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  • Print publication year: 2011
  • Online publication date: May 2011

Case 19 - Hypersexuality in a 69-year-old man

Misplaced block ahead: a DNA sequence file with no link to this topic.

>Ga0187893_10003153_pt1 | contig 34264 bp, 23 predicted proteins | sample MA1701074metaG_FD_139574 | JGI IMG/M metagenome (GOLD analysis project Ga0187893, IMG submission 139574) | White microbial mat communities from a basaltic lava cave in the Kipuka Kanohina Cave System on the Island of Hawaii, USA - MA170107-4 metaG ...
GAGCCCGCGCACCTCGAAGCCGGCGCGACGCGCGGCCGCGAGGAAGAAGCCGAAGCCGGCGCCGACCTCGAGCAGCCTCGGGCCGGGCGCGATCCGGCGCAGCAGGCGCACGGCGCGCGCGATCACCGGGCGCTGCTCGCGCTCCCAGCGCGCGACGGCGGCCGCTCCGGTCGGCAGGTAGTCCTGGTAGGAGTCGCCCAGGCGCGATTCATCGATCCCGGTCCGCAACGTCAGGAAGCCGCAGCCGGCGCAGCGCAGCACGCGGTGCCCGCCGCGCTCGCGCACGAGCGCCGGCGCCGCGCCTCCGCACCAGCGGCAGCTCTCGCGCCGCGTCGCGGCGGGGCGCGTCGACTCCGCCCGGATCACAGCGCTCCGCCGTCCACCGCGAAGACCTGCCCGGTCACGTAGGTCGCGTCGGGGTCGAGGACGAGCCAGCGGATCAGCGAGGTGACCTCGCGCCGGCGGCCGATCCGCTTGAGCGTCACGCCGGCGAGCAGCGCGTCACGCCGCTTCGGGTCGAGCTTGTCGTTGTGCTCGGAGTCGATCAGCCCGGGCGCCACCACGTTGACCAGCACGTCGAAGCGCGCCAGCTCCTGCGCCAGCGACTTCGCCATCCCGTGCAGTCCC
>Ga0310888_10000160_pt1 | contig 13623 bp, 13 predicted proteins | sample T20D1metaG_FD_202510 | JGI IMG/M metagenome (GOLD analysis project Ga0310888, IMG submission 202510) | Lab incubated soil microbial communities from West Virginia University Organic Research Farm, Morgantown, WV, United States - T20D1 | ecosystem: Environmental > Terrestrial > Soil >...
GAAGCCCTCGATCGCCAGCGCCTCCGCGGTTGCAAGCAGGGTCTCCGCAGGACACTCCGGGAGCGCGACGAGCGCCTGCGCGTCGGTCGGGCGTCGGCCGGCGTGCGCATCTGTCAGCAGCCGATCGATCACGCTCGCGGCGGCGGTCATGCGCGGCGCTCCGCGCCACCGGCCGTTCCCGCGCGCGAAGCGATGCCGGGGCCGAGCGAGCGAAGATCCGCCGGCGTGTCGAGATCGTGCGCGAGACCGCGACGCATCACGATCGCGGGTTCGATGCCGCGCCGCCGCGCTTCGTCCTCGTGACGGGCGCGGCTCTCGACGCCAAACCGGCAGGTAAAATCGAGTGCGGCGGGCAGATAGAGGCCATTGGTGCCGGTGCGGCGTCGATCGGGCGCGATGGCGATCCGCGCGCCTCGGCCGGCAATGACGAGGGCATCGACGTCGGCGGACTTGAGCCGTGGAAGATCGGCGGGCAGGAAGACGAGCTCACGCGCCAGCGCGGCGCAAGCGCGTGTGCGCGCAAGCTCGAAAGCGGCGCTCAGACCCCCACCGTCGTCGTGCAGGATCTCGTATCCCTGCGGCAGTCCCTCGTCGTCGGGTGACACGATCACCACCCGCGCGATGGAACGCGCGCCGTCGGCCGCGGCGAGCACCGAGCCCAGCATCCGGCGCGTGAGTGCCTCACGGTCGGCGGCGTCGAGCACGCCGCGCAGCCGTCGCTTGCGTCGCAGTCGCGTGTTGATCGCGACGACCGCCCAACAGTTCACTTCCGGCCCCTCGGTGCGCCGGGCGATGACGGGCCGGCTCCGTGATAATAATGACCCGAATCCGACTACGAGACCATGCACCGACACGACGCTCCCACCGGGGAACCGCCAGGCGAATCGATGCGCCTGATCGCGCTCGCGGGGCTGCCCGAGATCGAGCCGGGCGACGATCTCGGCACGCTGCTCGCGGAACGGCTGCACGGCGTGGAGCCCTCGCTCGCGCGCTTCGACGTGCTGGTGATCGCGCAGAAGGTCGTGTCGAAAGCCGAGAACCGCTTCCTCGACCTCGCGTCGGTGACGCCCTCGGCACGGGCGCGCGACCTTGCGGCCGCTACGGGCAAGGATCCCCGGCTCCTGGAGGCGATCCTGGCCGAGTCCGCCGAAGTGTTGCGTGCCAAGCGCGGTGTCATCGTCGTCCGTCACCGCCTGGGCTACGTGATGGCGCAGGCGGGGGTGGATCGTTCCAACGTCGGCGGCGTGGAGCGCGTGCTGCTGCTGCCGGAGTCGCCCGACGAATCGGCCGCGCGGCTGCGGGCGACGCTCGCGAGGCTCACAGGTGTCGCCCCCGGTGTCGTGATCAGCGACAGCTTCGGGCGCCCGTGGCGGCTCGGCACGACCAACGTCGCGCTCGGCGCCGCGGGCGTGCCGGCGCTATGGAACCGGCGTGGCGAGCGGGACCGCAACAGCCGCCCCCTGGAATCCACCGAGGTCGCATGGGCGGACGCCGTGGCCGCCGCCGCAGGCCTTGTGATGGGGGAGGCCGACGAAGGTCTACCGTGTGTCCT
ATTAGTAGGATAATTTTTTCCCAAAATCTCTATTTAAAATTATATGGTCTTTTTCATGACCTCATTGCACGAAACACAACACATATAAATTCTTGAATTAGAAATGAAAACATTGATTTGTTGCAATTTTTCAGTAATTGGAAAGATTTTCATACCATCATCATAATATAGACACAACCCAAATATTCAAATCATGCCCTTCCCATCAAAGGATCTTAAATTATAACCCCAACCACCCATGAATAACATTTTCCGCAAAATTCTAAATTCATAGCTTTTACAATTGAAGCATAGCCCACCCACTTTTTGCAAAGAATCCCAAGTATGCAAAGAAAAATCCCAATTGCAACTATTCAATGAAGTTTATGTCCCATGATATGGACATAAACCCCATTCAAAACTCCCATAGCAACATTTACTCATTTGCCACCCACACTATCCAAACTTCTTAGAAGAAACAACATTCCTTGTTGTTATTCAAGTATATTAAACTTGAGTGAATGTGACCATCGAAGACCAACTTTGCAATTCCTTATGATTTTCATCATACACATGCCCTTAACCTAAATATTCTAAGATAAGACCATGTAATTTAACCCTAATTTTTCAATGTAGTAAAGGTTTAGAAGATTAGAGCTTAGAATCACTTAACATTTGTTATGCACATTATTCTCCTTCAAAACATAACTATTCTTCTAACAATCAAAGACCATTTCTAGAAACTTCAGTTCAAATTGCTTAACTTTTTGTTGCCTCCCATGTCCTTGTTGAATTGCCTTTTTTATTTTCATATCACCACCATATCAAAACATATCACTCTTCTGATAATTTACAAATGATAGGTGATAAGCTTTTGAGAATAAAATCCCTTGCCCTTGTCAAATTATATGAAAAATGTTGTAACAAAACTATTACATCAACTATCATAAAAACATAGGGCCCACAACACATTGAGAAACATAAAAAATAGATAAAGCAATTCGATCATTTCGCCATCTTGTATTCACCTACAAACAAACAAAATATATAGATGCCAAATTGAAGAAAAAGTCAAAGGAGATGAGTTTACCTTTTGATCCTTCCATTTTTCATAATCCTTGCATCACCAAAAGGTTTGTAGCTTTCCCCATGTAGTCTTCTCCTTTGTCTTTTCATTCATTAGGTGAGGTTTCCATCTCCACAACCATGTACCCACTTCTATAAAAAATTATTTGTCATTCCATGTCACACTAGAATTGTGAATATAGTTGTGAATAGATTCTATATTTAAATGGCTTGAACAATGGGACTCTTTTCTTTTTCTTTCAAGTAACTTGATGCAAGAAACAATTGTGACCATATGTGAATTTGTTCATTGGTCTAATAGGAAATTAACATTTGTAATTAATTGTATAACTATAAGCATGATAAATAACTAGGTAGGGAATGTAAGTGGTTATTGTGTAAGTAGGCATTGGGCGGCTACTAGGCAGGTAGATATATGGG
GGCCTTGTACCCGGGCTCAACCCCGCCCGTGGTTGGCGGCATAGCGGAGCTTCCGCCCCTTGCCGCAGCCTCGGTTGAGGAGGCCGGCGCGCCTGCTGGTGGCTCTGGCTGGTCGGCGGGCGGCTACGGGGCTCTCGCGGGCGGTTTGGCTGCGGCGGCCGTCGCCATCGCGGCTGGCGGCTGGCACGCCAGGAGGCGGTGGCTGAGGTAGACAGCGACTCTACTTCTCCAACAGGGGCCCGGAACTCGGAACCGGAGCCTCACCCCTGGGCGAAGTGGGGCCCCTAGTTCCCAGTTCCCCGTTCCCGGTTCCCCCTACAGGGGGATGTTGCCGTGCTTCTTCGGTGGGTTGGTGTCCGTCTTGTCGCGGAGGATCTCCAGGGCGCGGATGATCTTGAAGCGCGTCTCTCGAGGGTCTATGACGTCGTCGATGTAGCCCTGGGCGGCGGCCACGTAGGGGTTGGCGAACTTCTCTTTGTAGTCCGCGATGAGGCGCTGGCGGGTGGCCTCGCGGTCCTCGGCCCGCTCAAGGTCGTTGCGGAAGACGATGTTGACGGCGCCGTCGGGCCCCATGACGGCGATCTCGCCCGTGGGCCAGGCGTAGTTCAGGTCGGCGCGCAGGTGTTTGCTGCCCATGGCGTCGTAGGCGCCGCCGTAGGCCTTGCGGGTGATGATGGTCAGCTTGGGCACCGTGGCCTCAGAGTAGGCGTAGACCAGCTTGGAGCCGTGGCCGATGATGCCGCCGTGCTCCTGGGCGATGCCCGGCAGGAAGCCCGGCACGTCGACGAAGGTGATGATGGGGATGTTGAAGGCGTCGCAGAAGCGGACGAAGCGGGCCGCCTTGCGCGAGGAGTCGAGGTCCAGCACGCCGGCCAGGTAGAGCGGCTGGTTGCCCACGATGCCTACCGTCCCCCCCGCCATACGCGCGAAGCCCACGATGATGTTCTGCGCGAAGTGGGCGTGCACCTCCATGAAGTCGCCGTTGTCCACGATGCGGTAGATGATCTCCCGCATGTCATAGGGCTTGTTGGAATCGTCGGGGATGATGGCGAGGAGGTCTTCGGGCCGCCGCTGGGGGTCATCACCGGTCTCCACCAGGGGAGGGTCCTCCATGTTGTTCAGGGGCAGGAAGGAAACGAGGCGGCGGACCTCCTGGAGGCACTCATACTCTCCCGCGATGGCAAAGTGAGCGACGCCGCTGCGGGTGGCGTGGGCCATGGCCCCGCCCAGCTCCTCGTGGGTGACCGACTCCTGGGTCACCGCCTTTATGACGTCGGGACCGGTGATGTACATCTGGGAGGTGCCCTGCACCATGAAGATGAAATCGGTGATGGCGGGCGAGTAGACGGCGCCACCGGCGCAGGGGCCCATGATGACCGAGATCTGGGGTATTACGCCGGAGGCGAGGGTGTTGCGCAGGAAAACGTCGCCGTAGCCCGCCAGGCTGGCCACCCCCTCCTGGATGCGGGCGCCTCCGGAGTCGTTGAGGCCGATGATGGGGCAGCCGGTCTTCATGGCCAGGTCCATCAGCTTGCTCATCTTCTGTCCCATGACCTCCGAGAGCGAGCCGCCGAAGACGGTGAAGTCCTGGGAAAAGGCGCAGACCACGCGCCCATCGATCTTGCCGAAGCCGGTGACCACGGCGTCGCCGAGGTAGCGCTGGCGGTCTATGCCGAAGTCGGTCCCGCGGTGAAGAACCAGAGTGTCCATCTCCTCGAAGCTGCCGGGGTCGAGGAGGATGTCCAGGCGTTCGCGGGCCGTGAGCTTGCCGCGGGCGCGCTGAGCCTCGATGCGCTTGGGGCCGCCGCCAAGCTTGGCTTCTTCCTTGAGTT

This chapter talks about a 61-year-old woman with a 5-year history of difficulty finding words and slowly progressive memory decline. At initial presentation, mood was good. General neurological exam was unremarkable. Language examination showed that spontaneous speech was fluent. Single photon emission computed tomography (SPECT) revealed reduced cortical perfusion in the left frontal, parietal, and temporal lobes compared to the right. The initial clinical impression was semantic dementia (SD). This senile dementia comprises one of the three clinical presentations of primary progressive aphasia (PPA). The other two are progressive non-fluent aphasia (PNFA) and logopenic progressive aphasia. PPA has been recognized under several different labels and concepts over the last century. The term SD was coined in 1989 to describe three patients with fluent aphasia, impaired word comprehension and visual comprehension deficits. SD shows insidious onset and gradual progression that is characterized by understanding of word meaning and/or object identity.

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